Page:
Sunday, June 29, 2008

No colossal medicine cabinet misunderstanding

You know that old sitcom staple – a date looks in your medicine cabinet and discovers like fungicide, only it turns out to be for the cat and everyone has a hearty chucky after.

• I don't have to worry about that here at Mom and Dad's. For several reasons:
• I am not bringing dates to Mom and Dad's, or anywhere else.
• I don't have a cat with fungus and certainly don't keep medicines for Claren (also fungus-free) in the medicine closet.

The imaginary date would not have to open anything. My medicine cabinet is a see-thru shoe bag hanging on the wall.

So without much effort you can see this cream or that bandage. I guess I should be embarrassed, but who cares what you see? You want to see more, just ask.

The other week I was telling my occupational therapist that I was having trouble pulling my pants up. It has been a problem for years. I pull up one side, let go and reach for the other side and the first side falls down. I guess I don't have child-bearing hips to hold the first side up.

We went into the bathroom to practice the pants thing and I thought she would give me some pants to pull up over my pants or something. No, I was just had to drop trou and then pull them up. Good thing I did not go commando that day.

I was quite glad, of course. I mean a second layer of pants would not have worked as well, and it was refreshing (No, I do not mean there was a nice breeze in the room that swept up my boxers). It is refreshing to deal with someone who faces my problems in such a matter-of-fact way. Most of my doctors and therapists have. I am lucky that I have such great people and I am not embarrassed about sucking up like that either.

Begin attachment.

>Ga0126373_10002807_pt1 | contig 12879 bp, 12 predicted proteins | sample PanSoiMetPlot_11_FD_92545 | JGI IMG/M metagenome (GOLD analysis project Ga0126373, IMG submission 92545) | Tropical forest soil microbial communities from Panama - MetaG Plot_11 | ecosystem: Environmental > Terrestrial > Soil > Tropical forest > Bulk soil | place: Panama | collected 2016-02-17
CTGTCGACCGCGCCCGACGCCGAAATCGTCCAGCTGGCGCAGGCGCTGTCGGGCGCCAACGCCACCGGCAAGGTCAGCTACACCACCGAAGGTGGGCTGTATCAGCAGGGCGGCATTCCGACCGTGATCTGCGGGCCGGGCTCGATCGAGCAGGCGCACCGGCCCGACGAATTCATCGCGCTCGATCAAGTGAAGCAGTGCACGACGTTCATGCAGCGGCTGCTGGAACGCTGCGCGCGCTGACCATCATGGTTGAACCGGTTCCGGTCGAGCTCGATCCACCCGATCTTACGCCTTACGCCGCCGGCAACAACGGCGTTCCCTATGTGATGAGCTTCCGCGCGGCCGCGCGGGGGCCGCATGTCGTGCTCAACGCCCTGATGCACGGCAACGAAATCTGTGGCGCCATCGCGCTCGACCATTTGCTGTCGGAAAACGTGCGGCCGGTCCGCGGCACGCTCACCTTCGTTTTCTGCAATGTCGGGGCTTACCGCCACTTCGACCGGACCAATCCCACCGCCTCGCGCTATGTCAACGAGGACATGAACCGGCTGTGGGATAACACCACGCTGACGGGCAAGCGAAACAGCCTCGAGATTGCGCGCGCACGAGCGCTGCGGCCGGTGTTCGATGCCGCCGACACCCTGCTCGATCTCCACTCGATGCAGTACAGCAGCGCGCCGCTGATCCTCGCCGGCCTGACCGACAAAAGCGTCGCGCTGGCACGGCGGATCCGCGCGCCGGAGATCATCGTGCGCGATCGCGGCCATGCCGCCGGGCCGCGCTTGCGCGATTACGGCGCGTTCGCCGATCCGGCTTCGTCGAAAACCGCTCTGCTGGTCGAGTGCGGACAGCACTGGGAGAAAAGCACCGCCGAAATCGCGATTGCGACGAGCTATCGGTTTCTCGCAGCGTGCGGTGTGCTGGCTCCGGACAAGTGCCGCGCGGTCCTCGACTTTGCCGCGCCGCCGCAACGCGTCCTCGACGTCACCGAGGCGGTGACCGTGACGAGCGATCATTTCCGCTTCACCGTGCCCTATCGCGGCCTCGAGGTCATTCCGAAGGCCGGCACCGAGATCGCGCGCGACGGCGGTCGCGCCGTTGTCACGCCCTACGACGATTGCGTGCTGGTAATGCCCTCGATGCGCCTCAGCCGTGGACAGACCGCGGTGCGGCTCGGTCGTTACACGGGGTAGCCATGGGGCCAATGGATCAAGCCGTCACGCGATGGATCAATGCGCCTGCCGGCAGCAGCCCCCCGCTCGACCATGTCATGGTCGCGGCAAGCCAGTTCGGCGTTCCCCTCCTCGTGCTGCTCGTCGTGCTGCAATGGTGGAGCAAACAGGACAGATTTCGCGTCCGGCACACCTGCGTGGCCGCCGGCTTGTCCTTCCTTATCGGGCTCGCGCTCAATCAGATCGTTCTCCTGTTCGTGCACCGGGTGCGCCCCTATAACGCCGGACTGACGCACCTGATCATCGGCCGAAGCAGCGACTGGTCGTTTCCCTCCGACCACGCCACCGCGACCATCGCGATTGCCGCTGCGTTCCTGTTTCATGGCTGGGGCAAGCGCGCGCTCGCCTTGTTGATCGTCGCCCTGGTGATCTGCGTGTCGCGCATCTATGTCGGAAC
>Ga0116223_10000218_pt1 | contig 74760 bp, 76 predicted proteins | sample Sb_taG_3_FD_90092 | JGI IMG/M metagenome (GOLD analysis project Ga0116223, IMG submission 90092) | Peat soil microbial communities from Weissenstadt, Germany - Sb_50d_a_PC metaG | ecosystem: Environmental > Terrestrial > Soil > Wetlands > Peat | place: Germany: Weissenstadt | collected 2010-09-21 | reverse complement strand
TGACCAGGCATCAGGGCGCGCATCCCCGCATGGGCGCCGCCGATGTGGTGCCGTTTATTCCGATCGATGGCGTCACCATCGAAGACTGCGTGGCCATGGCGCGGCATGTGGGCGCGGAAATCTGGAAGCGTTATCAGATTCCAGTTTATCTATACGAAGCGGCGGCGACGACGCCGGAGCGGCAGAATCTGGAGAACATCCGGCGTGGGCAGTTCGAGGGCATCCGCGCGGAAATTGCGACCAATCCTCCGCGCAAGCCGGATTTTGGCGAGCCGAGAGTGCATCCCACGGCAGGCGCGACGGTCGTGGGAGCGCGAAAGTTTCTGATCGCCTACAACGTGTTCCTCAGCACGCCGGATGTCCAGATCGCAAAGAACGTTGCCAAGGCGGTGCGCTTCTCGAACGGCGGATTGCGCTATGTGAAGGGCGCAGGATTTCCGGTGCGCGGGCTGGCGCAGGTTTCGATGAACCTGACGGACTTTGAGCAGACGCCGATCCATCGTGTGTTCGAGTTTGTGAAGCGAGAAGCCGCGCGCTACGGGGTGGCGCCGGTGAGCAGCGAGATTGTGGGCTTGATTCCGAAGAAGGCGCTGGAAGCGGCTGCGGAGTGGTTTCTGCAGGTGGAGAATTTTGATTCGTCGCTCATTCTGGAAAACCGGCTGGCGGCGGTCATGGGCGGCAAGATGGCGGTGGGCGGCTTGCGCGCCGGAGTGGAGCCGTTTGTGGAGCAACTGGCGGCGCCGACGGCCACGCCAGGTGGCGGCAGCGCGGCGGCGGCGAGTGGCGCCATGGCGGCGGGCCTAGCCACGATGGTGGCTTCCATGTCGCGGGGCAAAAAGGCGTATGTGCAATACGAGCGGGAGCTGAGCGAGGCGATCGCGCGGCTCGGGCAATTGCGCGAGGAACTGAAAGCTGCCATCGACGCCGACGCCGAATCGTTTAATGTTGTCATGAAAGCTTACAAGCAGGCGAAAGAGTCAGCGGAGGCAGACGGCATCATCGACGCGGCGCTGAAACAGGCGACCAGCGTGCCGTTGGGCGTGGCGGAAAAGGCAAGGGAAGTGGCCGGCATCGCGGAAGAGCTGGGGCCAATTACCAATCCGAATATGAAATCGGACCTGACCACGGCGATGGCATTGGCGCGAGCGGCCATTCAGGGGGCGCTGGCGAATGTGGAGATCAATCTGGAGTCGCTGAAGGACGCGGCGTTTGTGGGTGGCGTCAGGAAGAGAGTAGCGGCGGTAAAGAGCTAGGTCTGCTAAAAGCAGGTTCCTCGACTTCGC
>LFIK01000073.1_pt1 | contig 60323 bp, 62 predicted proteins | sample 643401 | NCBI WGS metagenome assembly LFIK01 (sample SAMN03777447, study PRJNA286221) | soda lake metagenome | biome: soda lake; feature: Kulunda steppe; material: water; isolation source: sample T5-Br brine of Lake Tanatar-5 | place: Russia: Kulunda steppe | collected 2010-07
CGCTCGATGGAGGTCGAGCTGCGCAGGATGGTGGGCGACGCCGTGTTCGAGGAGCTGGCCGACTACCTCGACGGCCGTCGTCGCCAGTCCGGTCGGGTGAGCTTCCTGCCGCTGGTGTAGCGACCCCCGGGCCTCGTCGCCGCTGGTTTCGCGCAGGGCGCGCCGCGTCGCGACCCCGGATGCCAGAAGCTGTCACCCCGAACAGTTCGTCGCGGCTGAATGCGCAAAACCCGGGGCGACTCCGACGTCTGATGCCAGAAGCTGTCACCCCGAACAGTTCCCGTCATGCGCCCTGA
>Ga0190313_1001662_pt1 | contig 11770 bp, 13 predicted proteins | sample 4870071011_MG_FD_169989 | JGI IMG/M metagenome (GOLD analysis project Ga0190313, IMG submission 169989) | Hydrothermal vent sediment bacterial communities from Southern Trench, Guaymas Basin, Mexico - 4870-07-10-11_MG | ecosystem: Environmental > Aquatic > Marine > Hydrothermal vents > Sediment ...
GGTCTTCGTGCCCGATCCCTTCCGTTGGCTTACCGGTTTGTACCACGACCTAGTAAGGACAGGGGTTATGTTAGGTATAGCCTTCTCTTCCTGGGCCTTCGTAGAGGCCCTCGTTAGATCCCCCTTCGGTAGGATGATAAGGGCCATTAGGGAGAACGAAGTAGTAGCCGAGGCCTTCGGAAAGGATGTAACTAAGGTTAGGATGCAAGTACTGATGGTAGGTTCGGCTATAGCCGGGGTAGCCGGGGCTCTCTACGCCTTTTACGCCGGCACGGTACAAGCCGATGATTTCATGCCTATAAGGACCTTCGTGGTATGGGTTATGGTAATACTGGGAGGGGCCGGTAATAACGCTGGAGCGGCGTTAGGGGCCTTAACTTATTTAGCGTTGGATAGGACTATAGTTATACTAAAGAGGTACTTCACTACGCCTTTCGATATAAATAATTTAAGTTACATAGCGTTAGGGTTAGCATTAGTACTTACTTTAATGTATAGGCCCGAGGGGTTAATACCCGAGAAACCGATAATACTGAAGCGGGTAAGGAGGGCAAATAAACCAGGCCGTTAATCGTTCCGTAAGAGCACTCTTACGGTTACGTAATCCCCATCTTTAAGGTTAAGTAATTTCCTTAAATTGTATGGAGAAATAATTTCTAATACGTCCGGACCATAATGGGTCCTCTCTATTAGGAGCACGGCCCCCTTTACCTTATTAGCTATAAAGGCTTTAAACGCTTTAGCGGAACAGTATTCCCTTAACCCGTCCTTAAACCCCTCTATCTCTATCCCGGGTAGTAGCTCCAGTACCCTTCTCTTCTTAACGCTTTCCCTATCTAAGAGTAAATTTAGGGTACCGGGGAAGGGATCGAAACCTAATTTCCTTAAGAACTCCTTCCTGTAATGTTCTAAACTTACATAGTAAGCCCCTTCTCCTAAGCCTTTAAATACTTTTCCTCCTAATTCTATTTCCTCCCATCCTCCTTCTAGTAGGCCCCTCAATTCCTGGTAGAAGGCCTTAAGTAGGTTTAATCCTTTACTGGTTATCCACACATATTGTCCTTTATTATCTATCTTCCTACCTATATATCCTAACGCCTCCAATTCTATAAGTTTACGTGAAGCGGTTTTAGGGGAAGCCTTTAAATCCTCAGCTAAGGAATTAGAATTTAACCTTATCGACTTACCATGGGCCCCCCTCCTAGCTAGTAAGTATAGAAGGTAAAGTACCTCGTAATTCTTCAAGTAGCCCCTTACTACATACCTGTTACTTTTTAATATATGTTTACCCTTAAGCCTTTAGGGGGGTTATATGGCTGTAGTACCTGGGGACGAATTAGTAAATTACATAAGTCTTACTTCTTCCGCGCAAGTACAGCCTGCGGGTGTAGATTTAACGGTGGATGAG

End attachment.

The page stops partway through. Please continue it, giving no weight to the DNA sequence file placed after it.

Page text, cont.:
Saturday, June 28, 2008

I am definitely too cool to be forgotten

I just finished Too Cool to Be Forgotten by Alex Robinson. A friend of mine raved about the graphic novel in her blog and then she offered to let me read it.

"It follows a middle-aged guy who's accidentally transported back to his high school in 1985" and what he does there, she wrote. She left out the surprise ending in her review. No spoilers from her (There will be spoilers here). It might have been good to know the basic premise, though, before I started reading the book. The ending turned an easy Saturday read in something tense and nearly-tear-filled. For her own good she should have warned me. Does she want tear-stained pages?

Throughout the book, there are vague references to trouble at home and with his dad. Then there is this sentence as the last chapter starts: "i always remembered my dad as being sort of klutzy ..." Oh, crap.

In my friend's defense, most people don't know why I use a chair, and I guess I can look as it as kind of cool that she thought nothing of giving me a book that contains sentiments like the above or this: "It's a horrible, horrible disease for many reasons, but one of the cruelest is that usually, your mind, is unaffected. It's your body which gives out ... betrays you..."

No, the dad does not have Friedreich's ataxia; he has ALS. He dies on July 29, my birthday. The time travel allows the son to say a proper goodbye and tell his dad how angry he is at him for dying. It is good, just took a little more out of me than I expected.

Now, I have to figure out what to tell my friend on Monday.

Friday, June 27, 2008

Buffy doesn't give you bad dreams

My speech therapist seems like quite a wonderful person -- she even is buying me some gum just so I don't have to trouble myself -- but she is sadly not the gal for me.

One of my problems is that I run out of breath and trail off at the end of sentences. The way to fix this, she says, is to speak in short phrases, like three to five words, and take a breath after every short phrase. I read some things to her on Thursday, and she said they sounded great. I thought it sounded a little staccato and robotic, but I trust the speech professional.

The next step is to try to speak extemporaneously in short phrases, so she asked me to name a few interests. She will find some essays on my interests, and next week I will read the essays and then try to tell the essays back to her in my own words, which hopefully will be in short phrases.